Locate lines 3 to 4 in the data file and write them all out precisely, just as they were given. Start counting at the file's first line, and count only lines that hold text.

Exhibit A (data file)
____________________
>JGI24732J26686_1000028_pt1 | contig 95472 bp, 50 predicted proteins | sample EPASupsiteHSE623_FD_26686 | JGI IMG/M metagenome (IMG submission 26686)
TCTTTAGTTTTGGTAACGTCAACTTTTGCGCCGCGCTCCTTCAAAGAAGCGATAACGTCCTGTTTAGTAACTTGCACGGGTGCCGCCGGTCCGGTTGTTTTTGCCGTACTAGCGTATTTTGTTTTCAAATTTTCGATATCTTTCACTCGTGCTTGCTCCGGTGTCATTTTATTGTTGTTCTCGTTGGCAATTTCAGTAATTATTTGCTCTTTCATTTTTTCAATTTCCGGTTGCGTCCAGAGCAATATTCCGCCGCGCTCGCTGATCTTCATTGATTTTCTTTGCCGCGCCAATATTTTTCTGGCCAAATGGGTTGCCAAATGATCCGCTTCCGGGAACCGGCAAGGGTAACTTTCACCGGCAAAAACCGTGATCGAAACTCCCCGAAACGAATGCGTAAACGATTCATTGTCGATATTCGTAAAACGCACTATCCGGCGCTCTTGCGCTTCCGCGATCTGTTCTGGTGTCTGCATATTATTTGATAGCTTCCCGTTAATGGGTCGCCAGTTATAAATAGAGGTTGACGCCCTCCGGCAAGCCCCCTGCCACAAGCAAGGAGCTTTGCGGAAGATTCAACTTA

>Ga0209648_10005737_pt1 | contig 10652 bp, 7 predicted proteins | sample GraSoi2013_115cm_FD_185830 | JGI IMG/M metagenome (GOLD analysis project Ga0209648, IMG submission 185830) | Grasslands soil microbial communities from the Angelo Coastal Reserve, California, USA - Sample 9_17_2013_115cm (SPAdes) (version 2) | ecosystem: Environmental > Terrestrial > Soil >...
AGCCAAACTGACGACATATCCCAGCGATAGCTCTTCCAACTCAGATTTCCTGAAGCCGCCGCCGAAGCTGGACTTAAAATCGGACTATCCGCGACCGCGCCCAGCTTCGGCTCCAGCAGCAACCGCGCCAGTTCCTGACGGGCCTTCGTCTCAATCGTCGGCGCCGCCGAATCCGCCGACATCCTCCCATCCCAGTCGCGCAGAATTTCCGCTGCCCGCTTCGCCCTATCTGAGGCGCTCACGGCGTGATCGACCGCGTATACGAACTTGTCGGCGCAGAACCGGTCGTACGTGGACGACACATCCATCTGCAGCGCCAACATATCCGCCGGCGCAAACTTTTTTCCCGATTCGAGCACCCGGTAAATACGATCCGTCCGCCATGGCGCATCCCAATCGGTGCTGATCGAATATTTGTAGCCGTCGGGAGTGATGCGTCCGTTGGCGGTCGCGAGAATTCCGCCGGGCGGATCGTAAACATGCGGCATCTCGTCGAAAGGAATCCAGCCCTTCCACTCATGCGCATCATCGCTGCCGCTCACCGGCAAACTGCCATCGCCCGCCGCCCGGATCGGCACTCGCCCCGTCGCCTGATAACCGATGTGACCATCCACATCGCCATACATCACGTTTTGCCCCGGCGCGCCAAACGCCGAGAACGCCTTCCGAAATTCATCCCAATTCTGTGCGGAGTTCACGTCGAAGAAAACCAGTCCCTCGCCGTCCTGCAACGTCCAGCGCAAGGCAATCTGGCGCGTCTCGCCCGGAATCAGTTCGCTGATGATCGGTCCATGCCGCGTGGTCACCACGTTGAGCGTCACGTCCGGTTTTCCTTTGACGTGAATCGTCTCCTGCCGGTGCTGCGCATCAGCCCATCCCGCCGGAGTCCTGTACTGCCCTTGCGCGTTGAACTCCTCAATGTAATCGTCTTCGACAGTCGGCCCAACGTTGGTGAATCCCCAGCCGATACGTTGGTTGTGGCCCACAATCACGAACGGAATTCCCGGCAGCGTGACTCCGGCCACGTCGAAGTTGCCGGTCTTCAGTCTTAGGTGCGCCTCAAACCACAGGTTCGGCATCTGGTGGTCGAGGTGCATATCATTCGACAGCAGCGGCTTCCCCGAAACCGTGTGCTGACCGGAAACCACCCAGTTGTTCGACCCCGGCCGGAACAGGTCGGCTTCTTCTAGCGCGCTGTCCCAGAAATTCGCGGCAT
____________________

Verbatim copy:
>Ga0209648_10005737_pt1 | contig 10652 bp, 7 predicted proteins | sample GraSoi2013_115cm_FD_185830 | JGI IMG/M metagenome (GOLD analysis project Ga0209648, IMG submission 185830) | Grasslands soil microbial communities from the Angelo Coastal Reserve, California, USA - Sample 9_17_2013_115cm (SPAdes) (version 2) | ecosystem: Environmental > Terrestrial > Soil >...
AGCCAAACTGACGACATATCCCAGCGATAGCTCTTCCAACTCAGATTTCCTGAAGCCGCCGCCGAAGCTGGACTTAAAATCGGACTATCCGCGACCGCGCCCAGCTTCGGCTCCAGCAGCAACCGCGCCAGTTCCTGACGGGCCTTCGTCTCAATCGTCGGCGCCGCCGAATCCGCCGACATCCTCCCATCCCAGTCGCGCAGAATTTCCGCTGCCCGCTTCGCCCTATCTGAGGCGCTCACGGCGTGATCGACCGCGTATACGAACTTGTCGGCGCAGAACCGGTCGTACGTGGACGACACATCCATCTGCAGCGCCAACATATCCGCCGGCGCAAACTTTTTTCCCGATTCGAGCACCCGGTAAATACGATCCGTCCGCCATGGCGCATCCCAATCGGTGCTGATCGAATATTTGTAGCCGTCGGGAGTGATGCGTCCGTTGGCGGTCGCGAGAATTCCGCCGGGCGGATCGTAAACATGCGGCATCTCGTCGAAAGGAATCCAGCCCTTCCACTCATGCGCATCATCGCTGCCGCTCACCGGCAAACTGCCATCGCCCGCCGCCCGGATCGGCACTCGCCCCGTCGCCTGATAACCGATGTGACCATCCACATCGCCATACATCACGTTTTGCCCCGGCGCGCCAAACGCCGAGAACGCCTTCCGAAATTCATCCCAATTCTGTGCGGAGTTCACGTCGAAGAAAACCAGTCCCTCGCCGTCCTGCAACGTCCAGCGCAAGGCAATCTGGCGCGTCTCGCCCGGAATCAGTTCGCTGATGATCGGTCCATGCCGCGTGGTCACCACGTTGAGCGTCACGTCCGGTTTTCCTTTGACGTGAATCGTCTCCTGCCGGTGCTGCGCATCAGCCCATCCCGCCGGAGTCCTGTACTGCCCTTGCGCGTTGAACTCCTCAATGTAATCGTCTTCGACAGTCGGCCCAACGTTGGTGAATCCCCAGCCGATACGTTGGTTGTGGCCCACAATCACGAACGGAATTCCCGGCAGCGTGACTCCGGCCACGTCGAAGTTGCCGGTCTTCAGTCTTAGGTGCGCCTCAAACCACAGGTTCGGCATCTGGTGGTCGAGGTGCATATCATTCGACAGCAGCGGCTTCCCCGAAACCGTGTGCTGACCGGAAACCACCCAGTTGTTCGACCCCGGCCGGAACAGGTCGGCTTCTTCTAGCGCGCTGTCCCAGAAATTCGCGGCAT